Katsav attorney: Media demonized my client

Zion Amir says ex-president was convicted merely for giving "hugs"; Katsav complains: “an ordinary citizen would not have been tried in court.”

By
August 11, 2011 06:44
3 minute read.
Former president Moshe Katsav in court

Former president Moshe Katsav in court 311. (photo credit: Alex Kolomoiski / Pool)

 
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In the second day of Moshe Katsav’s Supreme Court appeal of his rape conviction on Wednesday, defense attorney Zion Amir said the former president’s character had been denigrated by the media during his trial.

Katsav was convicted in December of two counts of rape, two counts of sexual harassment, an indecent act using force, and obstruction of justice. He was sentenced to seven years in prison.

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The former president appeared alternatively stonyfaced and emotional as he watched proceedings, flanked by family members.

At one point, Katsav interrupted justices and complained that “an ordinary citizen would not have been tried in court.”

Defense attorney Amir told the panel of justices – Miriam Naor, Edna Arbel and Salim Joubran – that since the investigation and trial began the former president had undergone a “character assassination” in the media and also argued that the media’s “lynching” of Katsav had permeated into the District Court’s ruling.

Amir mentioned press interviews given by MK Shelly Yacimovich, who met with “Alef” from the Tourism Ministry, the complainant in Katsav’s rape trial, in 2006.

Amir also argued that the prison sentence imposed on Katsav was far too harsh and that the former president had suffered terrible humiliation over the past five years.



In Wednesday’s hearing, Katsav’s defense team mostly focused on the charges of sexual harassment and indecent acts for which the former president was convicted in December, in addition to the two counts of rape.

Katsav was convicted of sexual harassment against “Heh,” a woman who worked in the President’s Office, and sexual harassment and indecent acts against “Lamed,” then an 18- year-old national service volunteer in the President’s Office.

Amir said that the charges brought against the former president by Heh and Lamed boiled down to the fact that he had hugged them.

“I ask you, does the court know whether there has ever been an indictment in the country’s history like that?” said Amir. “Have there ever been such complainants?” Amir said that the hugs were not sexual acts and did not constitute sexual harassment.

Amir told the court that there was no argument that Katsav had given Lamed a hug, calling it an “innocent embrace” without any sexual intent.

In his testimony to the Tel Aviv District Court during his rape trial, Katsav admitted hugging Lamed in his office but said he had done so to thank her for her hard work in helping organize his birthday party.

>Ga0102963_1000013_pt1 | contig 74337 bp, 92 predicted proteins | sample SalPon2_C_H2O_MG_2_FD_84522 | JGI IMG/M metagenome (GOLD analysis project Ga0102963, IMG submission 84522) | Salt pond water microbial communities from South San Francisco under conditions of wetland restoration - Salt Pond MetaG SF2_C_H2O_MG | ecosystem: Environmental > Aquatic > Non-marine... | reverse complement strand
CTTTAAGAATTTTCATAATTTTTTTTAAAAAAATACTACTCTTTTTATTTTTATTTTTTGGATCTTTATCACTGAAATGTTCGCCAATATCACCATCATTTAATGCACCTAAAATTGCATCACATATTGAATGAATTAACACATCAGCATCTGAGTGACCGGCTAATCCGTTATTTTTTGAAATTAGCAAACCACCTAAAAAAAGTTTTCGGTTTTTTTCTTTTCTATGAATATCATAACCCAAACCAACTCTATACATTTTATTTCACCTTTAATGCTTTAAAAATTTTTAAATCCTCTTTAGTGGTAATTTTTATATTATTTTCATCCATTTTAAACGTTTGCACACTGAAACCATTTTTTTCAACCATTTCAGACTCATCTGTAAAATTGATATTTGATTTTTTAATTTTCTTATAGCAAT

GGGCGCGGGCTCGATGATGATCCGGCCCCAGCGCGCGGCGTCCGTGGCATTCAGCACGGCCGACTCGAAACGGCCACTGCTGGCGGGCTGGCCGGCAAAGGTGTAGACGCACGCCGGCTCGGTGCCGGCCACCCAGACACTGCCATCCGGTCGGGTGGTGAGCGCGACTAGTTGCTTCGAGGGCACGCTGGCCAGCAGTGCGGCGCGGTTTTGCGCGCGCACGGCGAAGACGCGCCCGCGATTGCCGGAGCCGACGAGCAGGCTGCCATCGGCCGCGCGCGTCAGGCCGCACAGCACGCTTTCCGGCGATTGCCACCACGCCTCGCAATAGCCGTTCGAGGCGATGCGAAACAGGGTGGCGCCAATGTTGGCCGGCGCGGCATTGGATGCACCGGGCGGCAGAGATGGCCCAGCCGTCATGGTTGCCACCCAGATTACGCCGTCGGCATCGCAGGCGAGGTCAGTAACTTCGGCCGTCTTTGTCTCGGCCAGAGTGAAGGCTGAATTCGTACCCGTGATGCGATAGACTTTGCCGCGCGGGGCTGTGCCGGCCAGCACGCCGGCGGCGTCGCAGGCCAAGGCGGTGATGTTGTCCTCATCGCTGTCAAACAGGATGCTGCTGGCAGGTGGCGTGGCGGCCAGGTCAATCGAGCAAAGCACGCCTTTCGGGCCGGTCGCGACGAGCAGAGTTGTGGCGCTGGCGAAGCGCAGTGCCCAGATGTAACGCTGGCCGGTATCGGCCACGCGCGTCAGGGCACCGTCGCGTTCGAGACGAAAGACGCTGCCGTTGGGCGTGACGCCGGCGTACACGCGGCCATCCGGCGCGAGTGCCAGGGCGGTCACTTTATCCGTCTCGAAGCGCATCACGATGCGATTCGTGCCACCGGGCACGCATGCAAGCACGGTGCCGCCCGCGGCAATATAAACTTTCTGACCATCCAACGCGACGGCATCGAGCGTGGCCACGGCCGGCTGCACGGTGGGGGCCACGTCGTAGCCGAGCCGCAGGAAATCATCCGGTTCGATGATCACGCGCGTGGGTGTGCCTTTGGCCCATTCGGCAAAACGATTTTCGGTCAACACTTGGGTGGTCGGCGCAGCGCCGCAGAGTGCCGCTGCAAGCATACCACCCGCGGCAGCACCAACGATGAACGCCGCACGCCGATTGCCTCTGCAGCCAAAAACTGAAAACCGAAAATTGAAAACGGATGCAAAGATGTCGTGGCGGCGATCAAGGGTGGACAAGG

Amir argued that Lamed had only later said that Katsav told her she had “sensual lips,” and argued that she had added this in order to strengthen her story.

He also said that in her testimony Lamed had been unsure about how many hugs Katsav had given her.

He told the court that there had been a process by which Katsav had been demonized and turned into a “sex monster,” and argued that their various testimonies show that both Heh and Lamed had not originally felt sexually harassed by Katsav.

Instead, Amir claimed, the testimonies of both women had evolved over time and cited instances in which their versions had changed.

Initially, Lamed had said Katsav had given her a “fatherly” hug, argued Amir, but later she changed her version, and in 2009 said it was sexual, and added other details, including that the former president had sniffed at her neck.

Amir questioned whether a “wise girl” like Lamed, who had the support of her family, would have been afraid to tell the truth about the hug immediately after it happened if it made her uncomfortable.


“Why would she wait until 2009 to talk about an event that happened in 2005?” asked Amir.

Amir also asked the court to consider whether the police went looking for other women to testify against Katsav in the original investigation into events in his office.

That investigation was actually sparked by a complaint that Katsav himself brought to the Attorney General in 2006. He claimed that a woman – known only as “Alef from the President’s Residence” – was trying to blackmail him. However, that investigation switched from a blackmail investigation to rape allegations as several harassment complaints about Katsav emerged.

Katsav’s appeal will continue tomorrow and may also run over into extra sessions next week.

Dan Izenberg, Ron Friedman and Jerusalem Post staff contributed to this report.

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